Personally, I am in full agreement with Leavingwt. I don't think there is an age limit to know the truth. What we're really discussing here is that being told the truth compels you to do things you otherwise wouldn't. These things have serious consequences on you. For example, I can imagine the pain a person feels when s/he realizes s/he's been duped, and duped others. I dont' think I would need to tell you guys about that. But, I surmise that the most serious effect of realizing that the Watchtower is a lie comes from the shunning the Watchtower imposes on you. Let us say it out loud: They keep you hostage. You have to toe the line forever unless you want to lose family and friends. All you have had is conditional love, and they threaten with taking even that away from you. This is blackmail, pure and simple. I find it impossible to reconcile the idea of being "right", and "in the Truth", and then exacting such a price on those who disagree with you, or want out, or whatever. "The truth shall set you free".
This is so much easier for me because I was never in, and there are certain things I just can't know.
I left the Catholic Church one day. I just decided they were wrong. All I did was that I stopped attending mass. Well. Do you have any idea of how many members of the Harlot would dare to tell my family that they have to shun me because I no longer believe? What would the rest of the world say about this? Do you think my family would find it very Christian not to even say hi just because I have books that openly contradict the Catholic Church? No one said a word against me when I went to the Kingdom Hall. This is how things have to be. Let's not forget it. No self-respecting religious group should resort to this kind of things to keep you in the fold.
But that's how it is in the Watchtower. Let's not miss the point: we're talking about what you stand to lose if you realize you've been duped. We're not talking whether the Watchtower makes any sense: we know it doesn't. We know it hurts people. What we're pondering is whether freedom of mind and spirit is worth more than never seeing your children again, for example. Many would say yes, it's worth it. Many of you thought just that way. Many others would leave if only they didn't have to pay the price.
How many would truly stay if shunning didn't exist? I would have no doubts at all that no one should mess with the beliefs of those who would believe it, warts and all, even if nothing happened to them if they left.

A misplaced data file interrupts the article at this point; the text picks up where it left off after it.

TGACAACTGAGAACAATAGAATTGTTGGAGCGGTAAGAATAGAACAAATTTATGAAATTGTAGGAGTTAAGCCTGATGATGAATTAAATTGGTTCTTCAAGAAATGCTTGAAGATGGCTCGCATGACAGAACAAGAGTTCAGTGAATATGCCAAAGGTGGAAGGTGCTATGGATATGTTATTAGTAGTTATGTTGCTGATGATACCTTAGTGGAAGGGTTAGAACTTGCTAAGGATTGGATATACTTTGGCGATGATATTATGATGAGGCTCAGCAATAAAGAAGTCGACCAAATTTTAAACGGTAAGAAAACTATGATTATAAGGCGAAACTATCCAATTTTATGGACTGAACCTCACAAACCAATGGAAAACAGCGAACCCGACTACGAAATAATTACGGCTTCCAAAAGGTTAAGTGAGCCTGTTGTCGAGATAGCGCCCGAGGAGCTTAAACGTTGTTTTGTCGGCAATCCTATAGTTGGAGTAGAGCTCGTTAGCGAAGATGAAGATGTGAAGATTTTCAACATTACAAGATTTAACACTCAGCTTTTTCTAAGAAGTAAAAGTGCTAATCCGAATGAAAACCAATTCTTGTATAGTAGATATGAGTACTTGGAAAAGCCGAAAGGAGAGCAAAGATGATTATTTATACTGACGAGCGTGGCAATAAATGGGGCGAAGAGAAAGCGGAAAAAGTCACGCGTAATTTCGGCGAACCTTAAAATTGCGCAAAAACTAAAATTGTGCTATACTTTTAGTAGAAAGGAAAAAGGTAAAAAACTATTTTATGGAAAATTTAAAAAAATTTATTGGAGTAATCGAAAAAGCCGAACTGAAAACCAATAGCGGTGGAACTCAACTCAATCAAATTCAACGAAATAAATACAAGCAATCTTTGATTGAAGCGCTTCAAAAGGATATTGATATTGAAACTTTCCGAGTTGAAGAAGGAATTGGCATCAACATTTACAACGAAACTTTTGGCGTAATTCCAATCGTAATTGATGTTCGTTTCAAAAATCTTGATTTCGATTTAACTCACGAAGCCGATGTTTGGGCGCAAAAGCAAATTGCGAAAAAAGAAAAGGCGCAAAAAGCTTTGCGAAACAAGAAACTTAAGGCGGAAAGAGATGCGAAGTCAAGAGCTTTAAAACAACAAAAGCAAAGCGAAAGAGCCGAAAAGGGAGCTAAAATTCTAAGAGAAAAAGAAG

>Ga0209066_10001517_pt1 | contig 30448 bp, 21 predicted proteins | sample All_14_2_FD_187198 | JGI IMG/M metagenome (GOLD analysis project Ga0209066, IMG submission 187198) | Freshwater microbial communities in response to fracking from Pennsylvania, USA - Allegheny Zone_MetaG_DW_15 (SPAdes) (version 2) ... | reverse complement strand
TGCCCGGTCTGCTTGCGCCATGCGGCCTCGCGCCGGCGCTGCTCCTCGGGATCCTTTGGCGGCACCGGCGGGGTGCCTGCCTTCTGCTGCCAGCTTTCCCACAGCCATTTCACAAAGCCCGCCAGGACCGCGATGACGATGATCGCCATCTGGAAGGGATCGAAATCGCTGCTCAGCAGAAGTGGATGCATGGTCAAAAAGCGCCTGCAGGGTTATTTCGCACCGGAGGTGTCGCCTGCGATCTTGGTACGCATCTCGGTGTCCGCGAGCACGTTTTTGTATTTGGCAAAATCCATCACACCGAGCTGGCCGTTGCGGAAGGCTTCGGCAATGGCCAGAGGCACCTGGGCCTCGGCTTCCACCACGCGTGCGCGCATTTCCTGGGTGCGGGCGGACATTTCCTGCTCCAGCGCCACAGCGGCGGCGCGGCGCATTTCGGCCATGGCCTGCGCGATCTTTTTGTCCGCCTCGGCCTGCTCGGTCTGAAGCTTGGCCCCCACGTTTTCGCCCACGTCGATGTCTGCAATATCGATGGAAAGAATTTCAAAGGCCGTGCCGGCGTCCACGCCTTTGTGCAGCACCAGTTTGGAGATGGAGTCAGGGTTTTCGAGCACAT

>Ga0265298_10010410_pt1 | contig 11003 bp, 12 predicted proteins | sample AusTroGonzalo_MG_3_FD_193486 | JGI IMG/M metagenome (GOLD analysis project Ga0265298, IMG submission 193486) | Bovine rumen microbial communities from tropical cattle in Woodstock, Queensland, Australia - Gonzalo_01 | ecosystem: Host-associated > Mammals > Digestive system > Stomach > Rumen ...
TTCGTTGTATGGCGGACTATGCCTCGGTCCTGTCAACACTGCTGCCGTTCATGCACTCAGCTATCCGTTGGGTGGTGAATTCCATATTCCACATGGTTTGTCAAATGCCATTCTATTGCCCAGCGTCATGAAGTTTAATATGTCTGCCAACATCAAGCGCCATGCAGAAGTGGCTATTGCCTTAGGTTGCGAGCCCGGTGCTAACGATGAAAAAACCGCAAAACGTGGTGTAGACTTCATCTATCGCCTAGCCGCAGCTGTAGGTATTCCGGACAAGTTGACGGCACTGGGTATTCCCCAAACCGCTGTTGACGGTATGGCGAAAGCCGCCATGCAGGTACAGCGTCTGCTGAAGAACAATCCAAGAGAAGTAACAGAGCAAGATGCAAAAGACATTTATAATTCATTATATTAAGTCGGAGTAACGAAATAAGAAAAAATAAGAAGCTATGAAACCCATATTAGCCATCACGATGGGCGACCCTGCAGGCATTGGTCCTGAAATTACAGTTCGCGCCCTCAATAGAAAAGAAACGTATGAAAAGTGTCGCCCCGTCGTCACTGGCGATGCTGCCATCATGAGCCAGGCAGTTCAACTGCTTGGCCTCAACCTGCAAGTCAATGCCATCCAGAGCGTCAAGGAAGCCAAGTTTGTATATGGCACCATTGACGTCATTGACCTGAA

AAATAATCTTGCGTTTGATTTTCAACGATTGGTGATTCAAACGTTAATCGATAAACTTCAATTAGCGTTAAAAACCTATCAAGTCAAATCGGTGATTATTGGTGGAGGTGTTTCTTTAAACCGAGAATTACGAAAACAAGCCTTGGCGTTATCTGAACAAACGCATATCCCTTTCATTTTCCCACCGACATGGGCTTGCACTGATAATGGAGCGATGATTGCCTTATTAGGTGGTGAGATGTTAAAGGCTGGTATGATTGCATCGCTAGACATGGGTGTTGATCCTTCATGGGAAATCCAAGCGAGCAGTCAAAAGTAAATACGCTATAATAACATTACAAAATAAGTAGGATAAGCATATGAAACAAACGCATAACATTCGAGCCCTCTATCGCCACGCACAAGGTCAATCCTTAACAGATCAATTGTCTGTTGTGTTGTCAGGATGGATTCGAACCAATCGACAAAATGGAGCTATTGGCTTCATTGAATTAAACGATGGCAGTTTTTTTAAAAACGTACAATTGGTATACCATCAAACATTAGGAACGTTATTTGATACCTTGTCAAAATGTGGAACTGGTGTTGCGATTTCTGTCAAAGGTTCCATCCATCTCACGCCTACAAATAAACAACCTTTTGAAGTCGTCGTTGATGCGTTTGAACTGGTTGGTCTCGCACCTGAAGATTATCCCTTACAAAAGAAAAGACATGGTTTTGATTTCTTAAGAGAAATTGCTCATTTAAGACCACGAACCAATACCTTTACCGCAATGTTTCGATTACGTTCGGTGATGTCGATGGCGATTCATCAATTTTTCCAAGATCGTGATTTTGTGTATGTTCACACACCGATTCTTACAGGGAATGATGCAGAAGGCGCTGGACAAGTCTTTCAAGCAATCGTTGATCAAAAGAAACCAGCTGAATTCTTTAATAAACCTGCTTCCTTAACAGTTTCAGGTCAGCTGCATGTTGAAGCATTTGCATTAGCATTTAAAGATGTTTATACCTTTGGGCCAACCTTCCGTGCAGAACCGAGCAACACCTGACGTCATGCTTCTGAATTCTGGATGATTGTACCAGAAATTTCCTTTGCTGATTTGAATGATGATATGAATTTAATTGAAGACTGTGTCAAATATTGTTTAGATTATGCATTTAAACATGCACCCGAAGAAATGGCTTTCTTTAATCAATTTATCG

Let's see it the other way around. How moral is it to hide the truth from a person? At least in the Catholic Church (I don't know about other churches), there is what they call "sins of ommission". Let's go for the blood: the Good Samaritan didn't commit a sin of omission; the Levite and the other person did. They didn't act, and their not acting was the wrong thing to do.
What does the Watchtower think about this? Well, let me copy it for you, from the initial pages of Crisis of Conscience:
"When persons are in great danger from a source that they do not suspect, or are being misled by those they consider their friends, is it an unkindness to warn them? They may prefer not to believe the warning. They may even resent it. But, does that free one of the moral responsibility to give that warning". The Watchtower, January 15, 1974.
Of course the Watchtower meant this to mean that you should knock on doors, and maybe that you should feel guilty for not spreading their message. But, does that mean it's best not to receive that warning?
That said, I understand what happens here, guys. I am a worldly and yet I am in hiding of what I do in this forum. There is someone I always want to be able to reach out to. If I revealed my activities here, I would lose that chance. Yes, I am giving in to the blackmail. And yet, one of the many things that just popped into my mind is what would happen to this witness if she had, say, breast cancer, which is not an impossibility at her age. Would she take chemotherapy? No, because her red blood cells would go down, she would need a transfusion, and we know she wouldn't take it. Am I doing the right thing in giving in to the blackmail?
I can also remember the elderly witness who came to my door, preaching the time when she will live on Paradise Earth. I remember her hands, deformed with arthritis. Was it kind of me to tell her that, no, she will never heal, and no, she will not live on Paradise Earth? That she's been duped?
This is a very difficult thing. Yet I feel that somehow the truth should be told.
Well done, Leavingwt. Mother Leaving must be proud of you. You won no small victory.